The standards, she explained, were developed to guide and assist all elderly residential facilities with a framework and benchmark to improve the quality of care provided to the elderly.
The minimum standards, she said too, was done based on a review of existing minimum standards of elderly care facilities of countries around the world including Trinidad and Tobago, Ireland, Anguilla and South Africa. This, according to Benjamin-Samuels, was done to “facilitate the adoption of best practices and to avoid re-inventing the wheel on regulatory standards and operational procedures that have been tried, tested and proven”.
As such, she disclosed yesterday that the standards in place are as a result of a facilitative, consultative process with key stakeholders and duty bearers, and have been amalgamated with recognised best practices.
Introducing the standards was imperative since, according to the Social Protection Deputy Director, “over the years we have recognised that elderly care facilities have been operating unregulated in the absence of guidelines…”
In fact, she noted that in many instances, the elderly were housed in derelict buildings, abused by their caregivers, were fed meals that did not catered to their nutritional needs, and were deprived access to medical services.
According to Benjamin-Samuels, one of the many mandates of the Social Protection Ministry is to provide social welfare services to the people of Guyana, and the welfare of the elderly is no exception. She revealed that the elderly population of Guyana has grown over the years and will continue to grow.
As such, Benjamin-Samuels said, “the Ministry of Social Protection is committed to improving the quality of life of its seniors, particularly those in residential care.”
The minimum standards, she said, are aimed at ensuring that “persons are respected, treated fairly and with dignity and live a productive life; are in contact with those who are dear to them; are involved in making of decisions that affect their lives and receive quality care in a comfortable and secure environment”.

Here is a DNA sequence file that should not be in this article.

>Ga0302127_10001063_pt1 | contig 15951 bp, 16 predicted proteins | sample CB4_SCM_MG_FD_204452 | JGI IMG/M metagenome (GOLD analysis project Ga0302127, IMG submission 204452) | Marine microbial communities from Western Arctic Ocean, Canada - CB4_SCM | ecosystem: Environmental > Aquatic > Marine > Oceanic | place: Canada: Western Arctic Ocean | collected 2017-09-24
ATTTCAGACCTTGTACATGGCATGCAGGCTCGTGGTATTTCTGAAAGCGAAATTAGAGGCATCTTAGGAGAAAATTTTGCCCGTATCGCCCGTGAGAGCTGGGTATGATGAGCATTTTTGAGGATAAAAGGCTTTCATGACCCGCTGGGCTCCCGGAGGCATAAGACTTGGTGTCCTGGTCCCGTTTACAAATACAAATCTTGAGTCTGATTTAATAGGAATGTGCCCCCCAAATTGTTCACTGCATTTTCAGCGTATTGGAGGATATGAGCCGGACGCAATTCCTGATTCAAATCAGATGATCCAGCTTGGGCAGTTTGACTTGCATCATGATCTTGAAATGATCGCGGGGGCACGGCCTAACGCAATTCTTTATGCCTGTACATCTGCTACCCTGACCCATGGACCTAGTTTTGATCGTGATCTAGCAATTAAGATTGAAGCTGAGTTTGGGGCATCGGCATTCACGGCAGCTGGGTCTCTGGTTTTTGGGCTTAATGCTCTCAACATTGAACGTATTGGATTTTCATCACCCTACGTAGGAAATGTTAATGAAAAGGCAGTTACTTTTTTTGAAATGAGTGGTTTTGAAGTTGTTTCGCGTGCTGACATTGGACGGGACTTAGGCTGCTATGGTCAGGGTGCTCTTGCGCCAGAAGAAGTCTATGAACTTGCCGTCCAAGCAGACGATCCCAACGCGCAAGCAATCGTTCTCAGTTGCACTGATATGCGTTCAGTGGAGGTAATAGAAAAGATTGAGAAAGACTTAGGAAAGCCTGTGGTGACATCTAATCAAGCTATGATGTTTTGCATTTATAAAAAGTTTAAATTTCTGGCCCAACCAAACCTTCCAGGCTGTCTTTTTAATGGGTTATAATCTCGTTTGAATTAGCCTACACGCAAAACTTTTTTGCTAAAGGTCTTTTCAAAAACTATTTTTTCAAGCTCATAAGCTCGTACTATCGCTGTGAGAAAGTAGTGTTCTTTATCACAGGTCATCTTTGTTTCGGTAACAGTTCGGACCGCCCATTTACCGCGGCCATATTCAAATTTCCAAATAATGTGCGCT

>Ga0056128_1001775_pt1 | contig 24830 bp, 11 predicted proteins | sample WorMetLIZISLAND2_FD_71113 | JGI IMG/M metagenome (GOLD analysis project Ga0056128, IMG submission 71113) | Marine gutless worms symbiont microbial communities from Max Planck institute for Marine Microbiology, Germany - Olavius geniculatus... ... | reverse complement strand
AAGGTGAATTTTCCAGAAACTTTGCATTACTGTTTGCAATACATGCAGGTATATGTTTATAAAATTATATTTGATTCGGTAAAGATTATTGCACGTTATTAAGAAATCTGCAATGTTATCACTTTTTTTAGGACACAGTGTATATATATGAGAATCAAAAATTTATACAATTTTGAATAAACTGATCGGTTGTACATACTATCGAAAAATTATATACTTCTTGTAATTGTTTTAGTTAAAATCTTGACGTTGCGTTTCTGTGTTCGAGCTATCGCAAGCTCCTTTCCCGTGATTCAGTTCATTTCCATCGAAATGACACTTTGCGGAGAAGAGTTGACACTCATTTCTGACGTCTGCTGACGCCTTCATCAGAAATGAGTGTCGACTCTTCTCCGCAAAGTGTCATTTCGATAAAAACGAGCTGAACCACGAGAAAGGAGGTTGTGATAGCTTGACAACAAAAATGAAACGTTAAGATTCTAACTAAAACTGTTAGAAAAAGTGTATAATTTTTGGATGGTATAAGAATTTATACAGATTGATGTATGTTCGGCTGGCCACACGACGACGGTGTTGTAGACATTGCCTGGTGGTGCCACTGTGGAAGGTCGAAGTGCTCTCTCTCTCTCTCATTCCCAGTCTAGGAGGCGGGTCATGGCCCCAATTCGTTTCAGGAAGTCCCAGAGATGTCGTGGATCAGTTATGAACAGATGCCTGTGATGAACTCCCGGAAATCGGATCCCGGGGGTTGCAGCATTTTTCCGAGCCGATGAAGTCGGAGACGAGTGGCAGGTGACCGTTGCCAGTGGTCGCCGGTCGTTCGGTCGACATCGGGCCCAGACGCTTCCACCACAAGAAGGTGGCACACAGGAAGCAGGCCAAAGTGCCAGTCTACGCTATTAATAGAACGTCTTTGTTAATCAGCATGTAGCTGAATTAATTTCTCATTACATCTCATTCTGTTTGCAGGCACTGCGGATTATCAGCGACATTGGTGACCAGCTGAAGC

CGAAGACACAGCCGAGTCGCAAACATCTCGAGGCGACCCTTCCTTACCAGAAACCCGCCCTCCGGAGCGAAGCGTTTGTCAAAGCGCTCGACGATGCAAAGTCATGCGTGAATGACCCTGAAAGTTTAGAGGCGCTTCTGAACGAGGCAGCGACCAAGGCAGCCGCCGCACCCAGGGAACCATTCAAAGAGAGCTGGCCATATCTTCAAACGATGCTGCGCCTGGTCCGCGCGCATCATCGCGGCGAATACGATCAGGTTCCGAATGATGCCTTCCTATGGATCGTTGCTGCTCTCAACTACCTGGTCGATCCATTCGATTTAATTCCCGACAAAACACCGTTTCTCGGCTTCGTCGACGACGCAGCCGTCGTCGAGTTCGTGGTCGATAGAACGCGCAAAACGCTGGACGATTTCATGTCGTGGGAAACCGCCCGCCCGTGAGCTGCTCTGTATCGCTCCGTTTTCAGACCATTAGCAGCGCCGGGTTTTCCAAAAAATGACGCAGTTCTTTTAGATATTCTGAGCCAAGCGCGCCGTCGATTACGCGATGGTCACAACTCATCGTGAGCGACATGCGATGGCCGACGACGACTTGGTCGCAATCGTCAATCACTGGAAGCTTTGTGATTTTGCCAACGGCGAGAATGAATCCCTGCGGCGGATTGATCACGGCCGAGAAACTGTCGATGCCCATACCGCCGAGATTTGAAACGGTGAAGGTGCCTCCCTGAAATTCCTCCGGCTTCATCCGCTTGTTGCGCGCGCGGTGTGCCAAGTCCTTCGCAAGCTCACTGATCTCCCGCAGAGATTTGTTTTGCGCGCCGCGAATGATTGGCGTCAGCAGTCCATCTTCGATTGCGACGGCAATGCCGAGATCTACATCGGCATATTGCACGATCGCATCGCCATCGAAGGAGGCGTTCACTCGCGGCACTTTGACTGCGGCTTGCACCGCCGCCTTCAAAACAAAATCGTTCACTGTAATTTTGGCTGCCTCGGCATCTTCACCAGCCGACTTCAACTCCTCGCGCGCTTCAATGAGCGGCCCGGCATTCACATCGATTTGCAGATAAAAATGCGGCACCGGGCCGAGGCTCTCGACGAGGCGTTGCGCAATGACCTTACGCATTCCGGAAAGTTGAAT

In 2017, the Committee tasked with visiting homes examined the operations of nine out of the 20 existing homes, and for this year three homes have been visited to date.
“What we have found thus far is that many of the facilities visited are being managed by charitable organisations and individuals who are moved to help the elderly, but they need more financial resources, training, experience, improve regulations to successfully provide quality care to our seniors,” said Benjamin-Samuels.
She pointed out that these are some of the initial steps being taken by the Social Protection Ministry to commence the process of revolutionising the care of the elderly throughout Guyana.
May 28, 2020Says managerial, analytical & listening skills key to Captaincy By Sean Devers Guyana and West Indies cricketer Leon Johnson hails from the Amerindian Village of Aratac in Santa Mission, a...
May 28, 2020
May 28, 2020
May 27, 2020
May 26, 2020
May 26, 2020
Whenever a political party loses an election, there are always implications for the leaders of that party. The APNU and... more
By Sir Ronald Sanders Caribbean countries are, once again, being placed in a difficult position as they try to navigate... more
Editor’s Note, If your sent letter was not published and you felt its contents were valid and devoid of libel or personal attacks, please contact us by phone or email.
Feel free to send us your comments and/or criticisms.
Contact: 624-6456; 225-8452; 225-8458; 225-8463; 225-8465; 225-8473 or 225-8491.
Or by Email: [email protected] / [email protected]